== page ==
Navigating Discipline, Desire, & Self-Belief in Leadership

Discover why discipline and leadership training are crucial in our conversation with Bobby Harrington, a seasoned leader with a 34-year journey across various sectors. As the founder of the Rubicon Course of Action (COA), Bobby shares invaluable insights into discipline, self-trust, and self-belief in leadership. Join us as we explore the iterative process of building leadership confidence, and Bobby’s inspiring journey, including his discipline-driven path to writing a book after returning to school at 47 years old.


coworkers seated at the front at a convention - discipline


Stronger You Leadership Coaching 

Bobby understands the gap in leadership training, especially for those transitioning from high school to college or university. While some may naturally possess charisma and a strong work ethic, true leadership requires a structured framework and the discipline to keep improving. The Stronger You Leadership Coaching addresses this by guiding individuals through character development, values identification, and broader leadership concepts like managing people, processes, missions, and business plans. The program emphasizes continuous growth and the discipline to follow through because, like any skill, leadership evolves with ongoing learning. Bobby believes that traits, attributes, and values need constant nurturing; otherwise, they diminish over time. Stronger You is designed to help individuals have the discipline to consistently work on these essential aspects of leadership, filling the gap in leadership training and development.


Culture As a Reflection of Leadership

Leadership behavior shapes organizational culture profoundly. Whether in the military, sports, or corporate giants like Chevron, a leader’s demeanor sets the tone. Values play a significant role too, but it’s not just about stating them—it’s about leaders living and embodying those values daily. Discipline ensures that these values are consistently upheld, guiding leaders in making ethical decisions and fostering a culture of integrity within their teams.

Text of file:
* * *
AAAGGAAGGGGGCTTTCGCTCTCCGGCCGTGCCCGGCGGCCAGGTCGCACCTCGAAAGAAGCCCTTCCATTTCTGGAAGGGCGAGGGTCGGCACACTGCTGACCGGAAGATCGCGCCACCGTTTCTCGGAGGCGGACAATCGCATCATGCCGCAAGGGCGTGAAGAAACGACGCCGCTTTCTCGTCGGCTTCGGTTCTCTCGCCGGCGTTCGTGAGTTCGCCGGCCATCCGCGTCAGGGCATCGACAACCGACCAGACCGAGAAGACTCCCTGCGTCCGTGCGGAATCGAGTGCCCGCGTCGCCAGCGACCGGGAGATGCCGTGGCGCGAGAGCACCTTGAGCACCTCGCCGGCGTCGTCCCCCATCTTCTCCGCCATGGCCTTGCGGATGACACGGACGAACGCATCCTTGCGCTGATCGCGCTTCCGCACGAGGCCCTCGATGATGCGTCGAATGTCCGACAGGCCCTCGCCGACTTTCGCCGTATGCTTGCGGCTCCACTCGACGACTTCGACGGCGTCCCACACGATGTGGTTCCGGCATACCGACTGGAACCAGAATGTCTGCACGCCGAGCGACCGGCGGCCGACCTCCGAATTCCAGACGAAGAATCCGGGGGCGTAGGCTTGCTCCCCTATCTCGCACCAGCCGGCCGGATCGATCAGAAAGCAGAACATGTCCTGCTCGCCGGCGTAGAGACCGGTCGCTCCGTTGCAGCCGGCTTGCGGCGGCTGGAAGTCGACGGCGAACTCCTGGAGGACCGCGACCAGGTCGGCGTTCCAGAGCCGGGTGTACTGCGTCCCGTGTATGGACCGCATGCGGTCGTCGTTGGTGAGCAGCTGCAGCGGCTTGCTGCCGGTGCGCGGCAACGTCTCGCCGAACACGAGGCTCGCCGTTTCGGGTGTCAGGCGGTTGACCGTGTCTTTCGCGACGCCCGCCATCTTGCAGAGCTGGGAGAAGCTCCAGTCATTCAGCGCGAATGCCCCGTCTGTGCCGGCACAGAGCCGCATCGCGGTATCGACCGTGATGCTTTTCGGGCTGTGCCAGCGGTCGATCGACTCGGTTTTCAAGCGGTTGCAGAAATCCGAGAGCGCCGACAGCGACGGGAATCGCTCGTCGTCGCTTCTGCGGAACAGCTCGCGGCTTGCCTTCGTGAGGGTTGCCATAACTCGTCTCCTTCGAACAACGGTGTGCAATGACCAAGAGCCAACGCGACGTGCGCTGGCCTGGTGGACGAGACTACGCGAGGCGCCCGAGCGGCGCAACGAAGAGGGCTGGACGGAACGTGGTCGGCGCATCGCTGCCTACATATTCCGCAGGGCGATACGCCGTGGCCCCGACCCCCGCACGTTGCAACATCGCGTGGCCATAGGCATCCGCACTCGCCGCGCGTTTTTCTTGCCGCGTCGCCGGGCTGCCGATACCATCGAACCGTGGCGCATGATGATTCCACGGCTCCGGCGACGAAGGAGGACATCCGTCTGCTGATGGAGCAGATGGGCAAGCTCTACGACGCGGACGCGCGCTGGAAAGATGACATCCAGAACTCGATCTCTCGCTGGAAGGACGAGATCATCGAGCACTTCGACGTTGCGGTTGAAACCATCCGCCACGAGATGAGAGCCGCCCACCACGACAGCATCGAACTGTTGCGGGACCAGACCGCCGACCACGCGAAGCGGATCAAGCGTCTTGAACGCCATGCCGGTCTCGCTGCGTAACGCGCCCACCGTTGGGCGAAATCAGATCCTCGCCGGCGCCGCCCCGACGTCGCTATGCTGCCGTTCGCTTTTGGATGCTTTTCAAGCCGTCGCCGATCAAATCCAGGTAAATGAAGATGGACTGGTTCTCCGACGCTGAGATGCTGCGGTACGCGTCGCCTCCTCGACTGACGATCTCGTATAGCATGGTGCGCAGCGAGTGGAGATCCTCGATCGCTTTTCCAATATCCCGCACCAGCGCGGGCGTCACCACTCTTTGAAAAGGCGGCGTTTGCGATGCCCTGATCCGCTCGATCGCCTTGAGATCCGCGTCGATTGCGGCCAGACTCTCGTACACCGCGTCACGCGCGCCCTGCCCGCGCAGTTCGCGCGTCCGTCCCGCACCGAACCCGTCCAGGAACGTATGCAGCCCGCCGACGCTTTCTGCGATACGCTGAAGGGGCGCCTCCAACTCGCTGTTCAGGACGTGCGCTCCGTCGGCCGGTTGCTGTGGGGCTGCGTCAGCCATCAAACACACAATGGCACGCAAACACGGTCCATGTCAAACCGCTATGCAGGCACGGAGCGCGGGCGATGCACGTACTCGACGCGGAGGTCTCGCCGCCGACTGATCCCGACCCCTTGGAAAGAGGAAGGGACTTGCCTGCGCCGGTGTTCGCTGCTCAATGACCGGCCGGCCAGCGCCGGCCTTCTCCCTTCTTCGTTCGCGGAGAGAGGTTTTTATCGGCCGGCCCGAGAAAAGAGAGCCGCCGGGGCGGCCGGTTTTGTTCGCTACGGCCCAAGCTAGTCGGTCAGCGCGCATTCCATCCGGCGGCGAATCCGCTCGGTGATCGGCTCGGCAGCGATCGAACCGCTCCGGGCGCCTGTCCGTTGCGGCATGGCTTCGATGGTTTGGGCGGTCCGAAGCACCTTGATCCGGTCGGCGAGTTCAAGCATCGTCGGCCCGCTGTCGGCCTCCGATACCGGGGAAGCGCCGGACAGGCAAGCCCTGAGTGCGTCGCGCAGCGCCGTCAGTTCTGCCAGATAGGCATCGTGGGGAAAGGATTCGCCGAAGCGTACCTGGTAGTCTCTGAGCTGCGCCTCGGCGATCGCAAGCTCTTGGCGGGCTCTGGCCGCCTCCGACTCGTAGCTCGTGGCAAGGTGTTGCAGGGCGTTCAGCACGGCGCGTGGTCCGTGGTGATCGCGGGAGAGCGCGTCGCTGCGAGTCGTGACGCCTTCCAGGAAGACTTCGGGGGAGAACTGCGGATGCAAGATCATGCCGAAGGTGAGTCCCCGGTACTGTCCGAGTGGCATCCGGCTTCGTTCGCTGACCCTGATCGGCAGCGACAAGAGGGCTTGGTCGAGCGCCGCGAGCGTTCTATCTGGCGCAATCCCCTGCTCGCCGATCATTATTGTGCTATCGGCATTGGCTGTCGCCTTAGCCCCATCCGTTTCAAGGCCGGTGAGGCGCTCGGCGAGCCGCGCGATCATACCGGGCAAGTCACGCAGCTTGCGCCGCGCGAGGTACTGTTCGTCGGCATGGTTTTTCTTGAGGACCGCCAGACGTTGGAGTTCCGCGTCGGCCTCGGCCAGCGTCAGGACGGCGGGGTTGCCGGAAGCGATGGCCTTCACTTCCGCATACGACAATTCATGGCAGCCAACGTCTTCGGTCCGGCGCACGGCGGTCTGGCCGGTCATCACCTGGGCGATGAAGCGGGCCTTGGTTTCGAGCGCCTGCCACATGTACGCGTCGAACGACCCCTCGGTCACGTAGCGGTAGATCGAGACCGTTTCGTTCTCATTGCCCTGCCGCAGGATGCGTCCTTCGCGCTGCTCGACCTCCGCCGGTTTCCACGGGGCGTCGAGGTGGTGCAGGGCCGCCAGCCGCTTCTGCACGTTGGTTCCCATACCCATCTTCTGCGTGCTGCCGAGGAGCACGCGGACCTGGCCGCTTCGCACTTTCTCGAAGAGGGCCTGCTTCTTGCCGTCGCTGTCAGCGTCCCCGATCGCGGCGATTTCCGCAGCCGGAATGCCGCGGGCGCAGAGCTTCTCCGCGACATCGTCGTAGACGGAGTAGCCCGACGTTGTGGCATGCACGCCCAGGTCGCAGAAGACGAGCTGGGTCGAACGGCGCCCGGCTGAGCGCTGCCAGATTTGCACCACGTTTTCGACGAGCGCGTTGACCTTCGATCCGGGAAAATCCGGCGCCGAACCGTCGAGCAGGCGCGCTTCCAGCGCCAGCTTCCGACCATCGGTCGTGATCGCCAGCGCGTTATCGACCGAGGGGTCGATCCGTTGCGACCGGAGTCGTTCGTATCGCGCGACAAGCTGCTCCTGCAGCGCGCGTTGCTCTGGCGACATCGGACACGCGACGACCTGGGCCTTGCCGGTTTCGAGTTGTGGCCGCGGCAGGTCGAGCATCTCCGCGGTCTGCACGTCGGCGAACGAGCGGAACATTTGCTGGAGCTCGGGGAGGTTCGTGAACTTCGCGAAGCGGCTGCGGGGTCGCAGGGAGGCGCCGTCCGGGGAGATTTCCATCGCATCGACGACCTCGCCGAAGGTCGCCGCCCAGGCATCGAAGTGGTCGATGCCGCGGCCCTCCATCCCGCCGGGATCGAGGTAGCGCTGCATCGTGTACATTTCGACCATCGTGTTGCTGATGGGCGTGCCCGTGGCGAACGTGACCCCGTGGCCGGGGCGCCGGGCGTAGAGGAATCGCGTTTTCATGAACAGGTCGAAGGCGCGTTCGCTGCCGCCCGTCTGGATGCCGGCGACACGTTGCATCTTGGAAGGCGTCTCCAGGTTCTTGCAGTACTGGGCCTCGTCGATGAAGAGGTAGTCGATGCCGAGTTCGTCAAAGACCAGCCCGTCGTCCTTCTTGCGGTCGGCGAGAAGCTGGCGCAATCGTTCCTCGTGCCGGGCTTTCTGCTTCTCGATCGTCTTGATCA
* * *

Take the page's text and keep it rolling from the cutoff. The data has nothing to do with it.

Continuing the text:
Sadly, studies show that only a small percentage of leaders truly follow company values. A study presented at the 2015 annual International Management Consultants Conference revealed that just 10% of leaders actually adhere to company values. This disconnect between leadership behavior and organizational values contributes to high failure rates among executives, especially in critical areas like change management and strategic decision-making. Therefore, instilling a sense of discipline in leaders to align their actions with stated values is crucial.

One of the key concerns Bobby highlighted is the pattern of leaders either not staying in their roles long enough or remaining for extended periods. He pointed out that staying too briefly, such as just 18 to 24 months, might hinder leaders from making meaningful impacts or effectively navigating complex challenges. Conversely, staying in a role for decades can sometimes lead to resistance to change and innovation, which can impede organizational growth. Bobby emphasizes the importance of finding a balanced approach and the discipline to follow what approach works for the organization, similar to how political terms have limits to bring in fresh perspectives. 


Challenges in Change Management, Talent Management, and Strategic Decision-Making

During Bobby’s research for his coaching practice, he found it concerning that 30% of internally promoted executives and 65% of externally hired ones fail within 18 to 24 months. These failures often happen in key areas like change management, talent management, and strategic decision-making. 

For change management, Bobby’s advice is straightforward: seek help. He believes that asking for assistance is a sign of strength, not weakness. Change management, in essence, is about transparency and engagement, keeping everyone informed and involved throughout the process. 

Moving on to strategic decision-making, Bobby emphasizes the value of a structured process. At Chevron, where he worked, they relied on decision analysis to ensure decisions were based on facts rather than intuition. He has even published an e-book outlining eight steps for strategic decision-making, highlighting the importance of being process-driven in such critical areas.